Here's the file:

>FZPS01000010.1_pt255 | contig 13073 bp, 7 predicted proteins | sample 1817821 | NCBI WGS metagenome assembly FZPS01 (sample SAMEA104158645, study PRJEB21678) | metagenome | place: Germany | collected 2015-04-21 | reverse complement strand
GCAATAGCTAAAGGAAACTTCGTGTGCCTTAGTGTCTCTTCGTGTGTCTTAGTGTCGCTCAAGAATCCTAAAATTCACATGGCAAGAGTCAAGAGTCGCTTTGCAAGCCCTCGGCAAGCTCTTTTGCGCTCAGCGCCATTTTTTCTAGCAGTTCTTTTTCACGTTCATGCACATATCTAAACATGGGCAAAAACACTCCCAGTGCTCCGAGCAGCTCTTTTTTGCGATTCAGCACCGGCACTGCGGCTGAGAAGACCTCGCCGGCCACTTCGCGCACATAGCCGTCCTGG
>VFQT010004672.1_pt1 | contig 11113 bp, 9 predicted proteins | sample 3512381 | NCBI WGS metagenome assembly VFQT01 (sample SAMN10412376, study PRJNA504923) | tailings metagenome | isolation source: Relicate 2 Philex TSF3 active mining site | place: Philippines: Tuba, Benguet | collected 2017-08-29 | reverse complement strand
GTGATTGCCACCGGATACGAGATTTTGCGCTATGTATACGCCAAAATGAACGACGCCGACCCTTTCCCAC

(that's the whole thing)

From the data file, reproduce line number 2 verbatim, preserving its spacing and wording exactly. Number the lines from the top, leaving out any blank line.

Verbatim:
GCAATAGCTAAAGGAAACTTCGTGTGCCTTAGTGTCTCTTCGTGTGTCTTAGTGTCGCTCAAGAATCCTAAAATTCACATGGCAAGAGTCAAGAGTCGCTTTGCAAGCCCTCGGCAAGCTCTTTTGCGCTCAGCGCCATTTTTTCTAGCAGTTCTTTTTCACGTTCATGCACATATCTAAACATGGGCAAAAACACTCCCAGTGCTCCGAGCAGCTCTTTTTTGCGATTCAGCACCGGCACTGCGGCTGAGAAGACCTCGCCGGCCACTTCGCGCACATAGCCGTCCTGG